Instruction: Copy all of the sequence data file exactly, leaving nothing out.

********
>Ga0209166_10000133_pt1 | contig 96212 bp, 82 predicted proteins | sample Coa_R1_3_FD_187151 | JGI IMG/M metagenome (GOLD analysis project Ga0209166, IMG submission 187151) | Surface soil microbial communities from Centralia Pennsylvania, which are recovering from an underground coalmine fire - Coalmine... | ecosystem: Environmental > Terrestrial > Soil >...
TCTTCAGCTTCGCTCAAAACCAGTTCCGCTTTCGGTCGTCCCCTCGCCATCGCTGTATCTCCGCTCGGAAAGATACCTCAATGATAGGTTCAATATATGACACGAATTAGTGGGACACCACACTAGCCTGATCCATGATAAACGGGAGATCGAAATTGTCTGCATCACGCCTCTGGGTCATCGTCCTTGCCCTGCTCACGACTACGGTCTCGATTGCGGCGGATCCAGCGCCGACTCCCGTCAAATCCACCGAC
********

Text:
>Ga0209166_10000133_pt1 | contig 96212 bp, 82 predicted proteins | sample Coa_R1_3_FD_187151 | JGI IMG/M metagenome (GOLD analysis project Ga0209166, IMG submission 187151) | Surface soil microbial communities from Centralia Pennsylvania, which are recovering from an underground coalmine fire - Coalmine... | ecosystem: Environmental > Terrestrial > Soil >...
TCTTCAGCTTCGCTCAAAACCAGTTCCGCTTTCGGTCGTCCCCTCGCCATCGCTGTATCTCCGCTCGGAAAGATACCTCAATGATAGGTTCAATATATGACACGAATTAGTGGGACACCACACTAGCCTGATCCATGATAAACGGGAGATCGAAATTGTCTGCATCACGCCTCTGGGTCATCGTCCTTGCCCTGCTCACGACTACGGTCTCGATTGCGGCGGATCCAGCGCCGACTCCCGTCAAATCCACCGAC